April 21, 2014

Caught Up In The Easy Money

The Tampa Bay Times reports from Florida. “Seven of the largest investors buying homes here have in two years spent more than $1 billion, amassing 6,800 houses in an unprecedented land grab, a Tampa Bay Times analysis has found. Now, for investors, comes the hard part. They must fix up, rent out and maintain thousands of widespread homes, all the while pulling in tenants and convincing their financial backers this untested business is worth the risk. At the start, some investors went on a leasing spree, renting to ‘anybody who was able to gather a security deposit,’ analyst said David Guarino, a senior research analyst with John Burns Real Estate Consulting.”

“But the plan backfired, with many renters falling behind on their payments. Between October and January, the payments from a highly watched set of Invitation Homes rents fell 7 percent, data from Morningstar show. ‘You have a guy in a huge tower in New York buying homes in Tampa, but they don’t understand the local market,’ said Guarino. ‘They got in thinking it’d be easy, and they’d make a lot of money … but they’re starting to understand it’s not as easy as they thought.’”

“Investors landed here at a time when the average household’s spending on rent is near its highest point in the last three decades, Zillow data show. But even at that baseline, market watchers said, investors have set rents surprisingly high. Peter Murphy, president of Home Encounter, a Tampa property management firm, said investors showed ’some big gaps between projection and reality’ on what renters here could afford.”

“Holding that hard line has crimped the number of homes investors have been able to rent. ‘They’ve been very non-negotiable,’ said Jack McCabe, a Deerfield Beach housing consultant. ‘They’d rather let a home sit empty than taking a lesser amount of rent. Some thought they could raise their rents 10 percent a year, and that just isn’t going to happen. People just can’t afford that … when their income is flat or declining, which is what we have in Florida right now.’”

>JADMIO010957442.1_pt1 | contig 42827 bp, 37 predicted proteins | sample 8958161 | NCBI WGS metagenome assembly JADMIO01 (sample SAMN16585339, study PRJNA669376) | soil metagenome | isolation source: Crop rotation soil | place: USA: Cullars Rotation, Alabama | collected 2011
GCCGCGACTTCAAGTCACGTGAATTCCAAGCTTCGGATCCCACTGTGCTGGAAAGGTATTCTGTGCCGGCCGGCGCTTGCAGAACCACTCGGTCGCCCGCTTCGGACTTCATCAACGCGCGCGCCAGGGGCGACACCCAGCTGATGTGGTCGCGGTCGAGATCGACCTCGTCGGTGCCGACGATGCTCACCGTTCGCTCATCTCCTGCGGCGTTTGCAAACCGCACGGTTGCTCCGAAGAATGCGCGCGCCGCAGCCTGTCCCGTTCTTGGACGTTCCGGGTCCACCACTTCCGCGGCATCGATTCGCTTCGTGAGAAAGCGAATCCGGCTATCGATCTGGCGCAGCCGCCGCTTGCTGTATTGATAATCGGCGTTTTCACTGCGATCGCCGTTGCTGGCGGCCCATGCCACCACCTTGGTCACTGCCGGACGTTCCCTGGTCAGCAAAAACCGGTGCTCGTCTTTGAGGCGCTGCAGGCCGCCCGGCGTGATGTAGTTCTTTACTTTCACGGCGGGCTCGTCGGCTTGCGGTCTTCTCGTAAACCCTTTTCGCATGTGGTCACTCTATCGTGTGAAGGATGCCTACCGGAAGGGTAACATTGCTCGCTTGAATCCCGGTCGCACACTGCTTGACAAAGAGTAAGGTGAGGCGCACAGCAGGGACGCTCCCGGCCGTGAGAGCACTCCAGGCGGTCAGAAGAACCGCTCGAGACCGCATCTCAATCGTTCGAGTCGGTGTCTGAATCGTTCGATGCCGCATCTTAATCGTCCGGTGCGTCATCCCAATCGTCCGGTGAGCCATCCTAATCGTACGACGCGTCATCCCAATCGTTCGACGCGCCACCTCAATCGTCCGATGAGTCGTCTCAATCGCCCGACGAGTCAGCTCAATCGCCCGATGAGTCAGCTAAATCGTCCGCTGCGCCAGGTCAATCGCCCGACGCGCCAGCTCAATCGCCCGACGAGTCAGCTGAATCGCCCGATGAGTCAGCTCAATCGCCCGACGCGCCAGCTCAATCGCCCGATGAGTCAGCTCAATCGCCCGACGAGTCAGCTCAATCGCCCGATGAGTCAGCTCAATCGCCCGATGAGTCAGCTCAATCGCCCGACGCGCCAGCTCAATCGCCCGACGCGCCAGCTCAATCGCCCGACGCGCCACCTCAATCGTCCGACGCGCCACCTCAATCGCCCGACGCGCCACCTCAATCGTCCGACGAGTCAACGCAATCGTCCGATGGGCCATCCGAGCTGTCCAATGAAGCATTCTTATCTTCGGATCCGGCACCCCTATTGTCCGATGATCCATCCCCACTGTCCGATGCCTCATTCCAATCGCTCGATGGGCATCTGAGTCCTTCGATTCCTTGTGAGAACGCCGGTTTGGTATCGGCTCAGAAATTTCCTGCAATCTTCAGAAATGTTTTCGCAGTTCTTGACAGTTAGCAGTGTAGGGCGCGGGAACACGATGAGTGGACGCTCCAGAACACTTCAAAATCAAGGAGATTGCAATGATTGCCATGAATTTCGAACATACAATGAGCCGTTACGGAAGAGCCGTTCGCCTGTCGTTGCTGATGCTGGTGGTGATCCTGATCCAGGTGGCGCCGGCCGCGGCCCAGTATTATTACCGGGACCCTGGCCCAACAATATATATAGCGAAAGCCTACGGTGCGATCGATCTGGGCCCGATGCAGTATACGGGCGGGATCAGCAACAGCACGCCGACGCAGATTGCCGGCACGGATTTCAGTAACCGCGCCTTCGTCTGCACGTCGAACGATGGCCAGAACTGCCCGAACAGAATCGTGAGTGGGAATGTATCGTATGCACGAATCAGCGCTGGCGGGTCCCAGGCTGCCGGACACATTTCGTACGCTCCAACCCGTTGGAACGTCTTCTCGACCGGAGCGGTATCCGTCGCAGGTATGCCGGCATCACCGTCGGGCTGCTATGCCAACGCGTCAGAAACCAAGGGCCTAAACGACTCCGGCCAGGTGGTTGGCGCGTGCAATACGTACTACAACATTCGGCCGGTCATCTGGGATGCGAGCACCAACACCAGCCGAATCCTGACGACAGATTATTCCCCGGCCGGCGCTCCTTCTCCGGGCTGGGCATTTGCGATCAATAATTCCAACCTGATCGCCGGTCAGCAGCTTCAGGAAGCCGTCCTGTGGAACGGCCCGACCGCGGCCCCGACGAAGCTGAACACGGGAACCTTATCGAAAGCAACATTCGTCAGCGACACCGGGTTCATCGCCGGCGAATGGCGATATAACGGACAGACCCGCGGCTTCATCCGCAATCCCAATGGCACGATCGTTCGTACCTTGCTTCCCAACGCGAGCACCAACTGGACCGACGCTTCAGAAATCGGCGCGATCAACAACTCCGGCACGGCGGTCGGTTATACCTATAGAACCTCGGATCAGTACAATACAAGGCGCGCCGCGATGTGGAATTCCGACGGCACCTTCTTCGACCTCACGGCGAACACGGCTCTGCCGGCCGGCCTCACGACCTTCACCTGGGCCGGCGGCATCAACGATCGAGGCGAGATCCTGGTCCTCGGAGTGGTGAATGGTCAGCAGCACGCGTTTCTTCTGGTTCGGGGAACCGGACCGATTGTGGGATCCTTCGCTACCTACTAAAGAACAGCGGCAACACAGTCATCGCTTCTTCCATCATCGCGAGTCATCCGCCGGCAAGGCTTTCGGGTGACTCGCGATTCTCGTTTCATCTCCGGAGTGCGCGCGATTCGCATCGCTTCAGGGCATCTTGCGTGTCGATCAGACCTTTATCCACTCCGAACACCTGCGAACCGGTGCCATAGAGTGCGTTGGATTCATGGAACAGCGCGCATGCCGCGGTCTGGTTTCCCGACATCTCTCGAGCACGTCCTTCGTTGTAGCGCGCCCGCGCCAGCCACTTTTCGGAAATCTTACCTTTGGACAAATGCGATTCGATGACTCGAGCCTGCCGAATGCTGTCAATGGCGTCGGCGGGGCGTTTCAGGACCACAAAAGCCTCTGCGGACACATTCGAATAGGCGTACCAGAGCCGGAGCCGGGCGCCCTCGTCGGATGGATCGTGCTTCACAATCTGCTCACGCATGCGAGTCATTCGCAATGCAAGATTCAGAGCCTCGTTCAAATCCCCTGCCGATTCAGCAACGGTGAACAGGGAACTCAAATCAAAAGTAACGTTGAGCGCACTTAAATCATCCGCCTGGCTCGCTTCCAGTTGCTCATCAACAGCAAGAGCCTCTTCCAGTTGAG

Click Orlando. “Realtor Ericka Lankford says more homeowners are opting to list their home because of the rise in prices. For buyers there is more out there to choose from. For example, February of last year a little over 7,000 homes were available. February 2014 more than 10,000 homes are on the market. ‘The median price for a home has gone up to $158,000 that’s 18 percent more than last year,’ she said.”

The Sun Sentinel. “Three in 10 Palm Beach County homeowners with a mortgage – nearly 119,000 people — owe at least 25 percent more than the properties are worth, first quarter figures from RealtyTrac show. Broward County has a similar profile, with 30 percent, or more than 153,600 people, seriously underwater. Most underwater borrowers bought or refinanced from 2004 to 2006 and saw their values tumble during the market meltdown.”

“Even with values increasing, these owners can’t sell unless they bring money to the closing table. ‘It’s horrible — your whole life is on hold,’ said David Dabby, a South Florida housing consultant.”

The Herald Tribune. “From the start of the year through the end of March, 69,971 homeowners in the Sarasota-Bradenton-North Port area owed 25 percent more on their loans than the value of the properties used to secure them, RealtyTrac Inc. shows. Those borrowers represent 28 percent of all properties with a mortgage during the first quarter of 2014.”